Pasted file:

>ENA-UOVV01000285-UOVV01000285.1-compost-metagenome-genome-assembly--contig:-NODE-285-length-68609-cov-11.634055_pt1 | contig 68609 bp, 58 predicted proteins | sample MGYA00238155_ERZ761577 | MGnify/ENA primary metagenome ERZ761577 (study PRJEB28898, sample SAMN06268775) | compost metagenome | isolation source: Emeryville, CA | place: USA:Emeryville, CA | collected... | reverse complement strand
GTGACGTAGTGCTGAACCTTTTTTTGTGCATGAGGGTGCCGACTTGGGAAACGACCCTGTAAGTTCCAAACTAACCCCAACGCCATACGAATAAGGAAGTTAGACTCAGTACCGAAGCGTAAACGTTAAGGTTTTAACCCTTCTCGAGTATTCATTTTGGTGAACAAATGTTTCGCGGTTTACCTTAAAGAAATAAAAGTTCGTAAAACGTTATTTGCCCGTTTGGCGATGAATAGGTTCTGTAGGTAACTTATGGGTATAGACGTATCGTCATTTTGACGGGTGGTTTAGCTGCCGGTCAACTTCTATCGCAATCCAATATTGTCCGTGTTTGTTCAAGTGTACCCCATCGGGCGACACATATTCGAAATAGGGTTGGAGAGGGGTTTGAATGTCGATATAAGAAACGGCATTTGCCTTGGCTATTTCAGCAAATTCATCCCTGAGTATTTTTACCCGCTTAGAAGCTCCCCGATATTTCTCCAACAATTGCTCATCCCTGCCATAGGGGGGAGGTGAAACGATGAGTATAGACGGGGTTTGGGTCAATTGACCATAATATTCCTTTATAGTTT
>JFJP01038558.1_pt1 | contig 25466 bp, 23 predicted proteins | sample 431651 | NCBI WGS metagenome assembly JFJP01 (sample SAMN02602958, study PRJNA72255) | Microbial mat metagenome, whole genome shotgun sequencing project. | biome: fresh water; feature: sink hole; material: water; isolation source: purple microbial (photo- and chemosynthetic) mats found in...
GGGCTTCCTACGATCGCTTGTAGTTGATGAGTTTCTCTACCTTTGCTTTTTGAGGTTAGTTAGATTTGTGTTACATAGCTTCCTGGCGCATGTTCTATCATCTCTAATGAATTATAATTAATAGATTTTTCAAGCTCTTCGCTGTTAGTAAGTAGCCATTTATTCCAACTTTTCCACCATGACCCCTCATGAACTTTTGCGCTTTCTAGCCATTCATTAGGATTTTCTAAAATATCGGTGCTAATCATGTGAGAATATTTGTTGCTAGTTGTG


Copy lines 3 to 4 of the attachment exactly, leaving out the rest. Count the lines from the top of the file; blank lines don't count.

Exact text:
>JFJP01038558.1_pt1 | contig 25466 bp, 23 predicted proteins | sample 431651 | NCBI WGS metagenome assembly JFJP01 (sample SAMN02602958, study PRJNA72255) | Microbial mat metagenome, whole genome shotgun sequencing project. | biome: fresh water; feature: sink hole; material: water; isolation source: purple microbial (photo- and chemosynthetic) mats found in...
GGGCTTCCTACGATCGCTTGTAGTTGATGAGTTTCTCTACCTTTGCTTTTTGAGGTTAGTTAGATTTGTGTTACATAGCTTCCTGGCGCATGTTCTATCATCTCTAATGAATTATAATTAATAGATTTTTCAAGCTCTTCGCTGTTAGTAAGTAGCCATTTATTCCAACTTTTCCACCATGACCCCTCATGAACTTTTGCGCTTTCTAGCCATTCATTAGGATTTTCTAAAATATCGGTGCTAATCATGTGAGAATATTTGTTGCTAGTTGTG